Backlash from Italy’s LGBT groups as Parliament votes on ‘useless’ gay hate ban

Italian LGBT groups are unsatisfied with a proposed anti-homophobia bill that passed in the lower Chamber of Deputies last night, arguing the bill's freedom of speech protections still allow discriminatory transgressions

Backlash from Italy’s LGBT groups as Parliament votes on ‘useless’ gay hate ban
20 September 2013

Italy’s LGBT groups are saying the new ban on homophobia is ‘hypocritical’.

LGBT rights and ally groups criticized the proposed legislation, which intends to penalize homophobia and transphobia but still protects the ‘opinions expressed within political, cultural or religious organizations,’ allowing groups to continue making homophobic comments.

In a dramatic demonstration, Italy’s anti-establishment Five Star Movement (M5S) staged a kiss-in during the vote hearing where members turned to members of the same-sex and locked lips, holding signs that read ‘more rights’. The group’s Facebook page revealed the kiss-in was held ‘because a kiss and a hug should not be frightening and we are not afraid’.

According to la Repubblica, the bill passed with a vote 354 in favor and 79 against.

‘Pro-family’ groups and individuals have strongly opposed the bill, saying the legislation would impose their freedom of speech and be used as a Trojan horse to introduce gay marriage to the country. The bill has also been opposed by Catholic legislators who’ve pushed for hundreds of amendments to the original legislation.

As the bill has been approved by various levels of government this year, Italian LGBTs labelled the proposed gay hate ban legislation ‘the worst law ever,’ saying the original bill has been compromised to assuage right-wing party fears the bill would infringe on their right to free speech. The first draft of the bill was approved in October 2012, introduced to Parliament by Anna Paola Concia, a lesbian MP.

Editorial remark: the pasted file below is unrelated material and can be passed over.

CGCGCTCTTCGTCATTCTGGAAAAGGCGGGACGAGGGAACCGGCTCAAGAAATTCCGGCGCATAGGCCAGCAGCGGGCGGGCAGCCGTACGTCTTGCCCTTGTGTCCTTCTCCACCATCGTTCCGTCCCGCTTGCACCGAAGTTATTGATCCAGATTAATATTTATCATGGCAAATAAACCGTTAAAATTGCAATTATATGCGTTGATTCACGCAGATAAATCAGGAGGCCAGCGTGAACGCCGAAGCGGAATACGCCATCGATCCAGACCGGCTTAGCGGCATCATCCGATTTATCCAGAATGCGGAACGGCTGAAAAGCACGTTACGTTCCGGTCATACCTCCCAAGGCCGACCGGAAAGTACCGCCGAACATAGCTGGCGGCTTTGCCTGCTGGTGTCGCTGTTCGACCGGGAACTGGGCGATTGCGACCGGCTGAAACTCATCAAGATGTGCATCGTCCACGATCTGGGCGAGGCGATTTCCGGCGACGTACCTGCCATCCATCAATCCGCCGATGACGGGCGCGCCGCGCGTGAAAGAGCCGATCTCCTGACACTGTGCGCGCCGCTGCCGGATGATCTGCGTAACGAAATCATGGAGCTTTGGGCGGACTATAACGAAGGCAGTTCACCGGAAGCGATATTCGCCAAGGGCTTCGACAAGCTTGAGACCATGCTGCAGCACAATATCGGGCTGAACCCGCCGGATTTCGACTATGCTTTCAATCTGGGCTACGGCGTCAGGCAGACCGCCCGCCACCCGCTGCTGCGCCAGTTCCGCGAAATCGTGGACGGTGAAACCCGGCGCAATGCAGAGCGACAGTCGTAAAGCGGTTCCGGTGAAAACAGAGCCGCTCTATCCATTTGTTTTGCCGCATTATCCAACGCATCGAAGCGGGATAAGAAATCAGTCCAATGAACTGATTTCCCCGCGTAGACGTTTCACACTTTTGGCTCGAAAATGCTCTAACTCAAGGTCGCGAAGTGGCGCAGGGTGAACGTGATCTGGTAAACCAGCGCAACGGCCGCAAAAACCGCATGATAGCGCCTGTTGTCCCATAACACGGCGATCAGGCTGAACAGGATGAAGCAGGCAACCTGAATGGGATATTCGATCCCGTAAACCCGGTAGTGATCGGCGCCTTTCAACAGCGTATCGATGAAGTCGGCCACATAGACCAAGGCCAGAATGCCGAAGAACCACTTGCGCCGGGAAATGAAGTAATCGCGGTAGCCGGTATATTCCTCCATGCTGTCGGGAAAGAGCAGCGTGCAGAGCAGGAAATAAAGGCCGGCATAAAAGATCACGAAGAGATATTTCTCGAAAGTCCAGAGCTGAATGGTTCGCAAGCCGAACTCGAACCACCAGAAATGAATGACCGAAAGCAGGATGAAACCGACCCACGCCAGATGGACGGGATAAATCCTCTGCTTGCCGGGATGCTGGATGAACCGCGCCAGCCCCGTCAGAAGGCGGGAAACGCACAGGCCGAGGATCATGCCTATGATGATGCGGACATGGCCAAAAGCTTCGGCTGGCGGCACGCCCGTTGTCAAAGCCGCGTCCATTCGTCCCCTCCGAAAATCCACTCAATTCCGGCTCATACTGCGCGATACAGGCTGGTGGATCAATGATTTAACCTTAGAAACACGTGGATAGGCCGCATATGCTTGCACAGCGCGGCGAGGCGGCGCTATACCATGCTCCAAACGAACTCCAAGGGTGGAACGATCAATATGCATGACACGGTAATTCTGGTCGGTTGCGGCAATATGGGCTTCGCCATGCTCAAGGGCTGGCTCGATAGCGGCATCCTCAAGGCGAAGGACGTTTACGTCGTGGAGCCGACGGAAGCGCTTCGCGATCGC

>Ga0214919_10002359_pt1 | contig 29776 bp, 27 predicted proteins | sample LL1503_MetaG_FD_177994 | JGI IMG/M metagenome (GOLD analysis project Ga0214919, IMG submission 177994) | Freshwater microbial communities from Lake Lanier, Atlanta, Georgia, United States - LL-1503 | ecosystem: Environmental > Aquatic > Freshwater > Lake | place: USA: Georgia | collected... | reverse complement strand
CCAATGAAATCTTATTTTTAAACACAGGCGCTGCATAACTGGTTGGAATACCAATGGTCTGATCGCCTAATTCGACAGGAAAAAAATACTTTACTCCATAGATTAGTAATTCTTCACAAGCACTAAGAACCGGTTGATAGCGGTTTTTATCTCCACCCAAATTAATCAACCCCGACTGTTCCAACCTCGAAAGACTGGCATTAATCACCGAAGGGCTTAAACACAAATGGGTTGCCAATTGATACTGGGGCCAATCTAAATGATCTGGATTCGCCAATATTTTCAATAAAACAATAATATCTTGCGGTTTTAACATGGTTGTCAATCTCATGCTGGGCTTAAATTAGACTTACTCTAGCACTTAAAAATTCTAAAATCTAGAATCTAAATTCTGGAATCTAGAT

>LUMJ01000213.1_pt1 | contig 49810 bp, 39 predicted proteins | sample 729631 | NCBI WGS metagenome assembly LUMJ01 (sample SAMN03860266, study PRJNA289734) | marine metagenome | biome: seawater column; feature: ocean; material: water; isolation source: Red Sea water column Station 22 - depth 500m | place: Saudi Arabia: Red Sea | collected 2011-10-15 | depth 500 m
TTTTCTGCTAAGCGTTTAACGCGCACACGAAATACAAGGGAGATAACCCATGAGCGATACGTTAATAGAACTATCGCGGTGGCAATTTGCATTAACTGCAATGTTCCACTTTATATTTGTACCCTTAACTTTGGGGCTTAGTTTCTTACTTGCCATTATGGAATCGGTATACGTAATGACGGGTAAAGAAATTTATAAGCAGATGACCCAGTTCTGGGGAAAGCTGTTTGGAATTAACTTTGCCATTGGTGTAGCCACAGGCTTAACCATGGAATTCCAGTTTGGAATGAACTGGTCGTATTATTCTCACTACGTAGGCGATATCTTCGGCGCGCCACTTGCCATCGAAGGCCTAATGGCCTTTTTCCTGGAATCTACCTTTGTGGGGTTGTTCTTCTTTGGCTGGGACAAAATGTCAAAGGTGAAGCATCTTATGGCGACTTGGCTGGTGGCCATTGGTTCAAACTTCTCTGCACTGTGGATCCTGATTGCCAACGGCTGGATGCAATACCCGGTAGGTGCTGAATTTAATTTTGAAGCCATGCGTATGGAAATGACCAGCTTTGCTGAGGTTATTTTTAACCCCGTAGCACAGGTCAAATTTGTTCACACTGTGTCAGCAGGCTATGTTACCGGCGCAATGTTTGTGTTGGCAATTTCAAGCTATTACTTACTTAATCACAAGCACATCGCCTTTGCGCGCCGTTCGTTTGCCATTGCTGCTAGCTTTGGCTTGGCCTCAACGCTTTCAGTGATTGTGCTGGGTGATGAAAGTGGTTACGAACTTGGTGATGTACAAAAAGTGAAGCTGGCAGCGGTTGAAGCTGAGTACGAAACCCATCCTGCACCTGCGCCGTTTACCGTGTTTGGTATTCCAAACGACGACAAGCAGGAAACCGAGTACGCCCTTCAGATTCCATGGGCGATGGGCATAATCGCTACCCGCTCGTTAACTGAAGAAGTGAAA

Italian journalist Tommaso Cerno told Gay Star News: ‘Discrimination and hate are not opinions which deserve a protection. The insults can not be protected.’

Other Italian gay rights group have called the bill ‘useless’ and ‘dangerous,’ saying the bill is inadequate because it penalizes ‘homophobia’ and ‘transphobia’ not discrimination based on ‘sexual orientation’ and ‘gender identity’.

LGBT association Arcigay’s president Franco Grillini told Gay Star News: ‘I think that this law is “acqua fresca”, as we say in Italian, that is “fresh water”. It means it is not a real law protecting LGBT people, but it is just appeasing them.’ 

Italy continues to rank as one of the most homophobic countries within the EU.

A recent report from Amnesty International highlighted the country’s failure to implement anti-discrimination laws based on sexual orientation or gender identity. According to the report, attacks committed on the grounds of sexual orientation or gender identity are not considered hate crimes.

Earlier this year, LGBT students said Italy’s high schools are the worst place to be gay, with 40% of straight students refusing to have gay friends.




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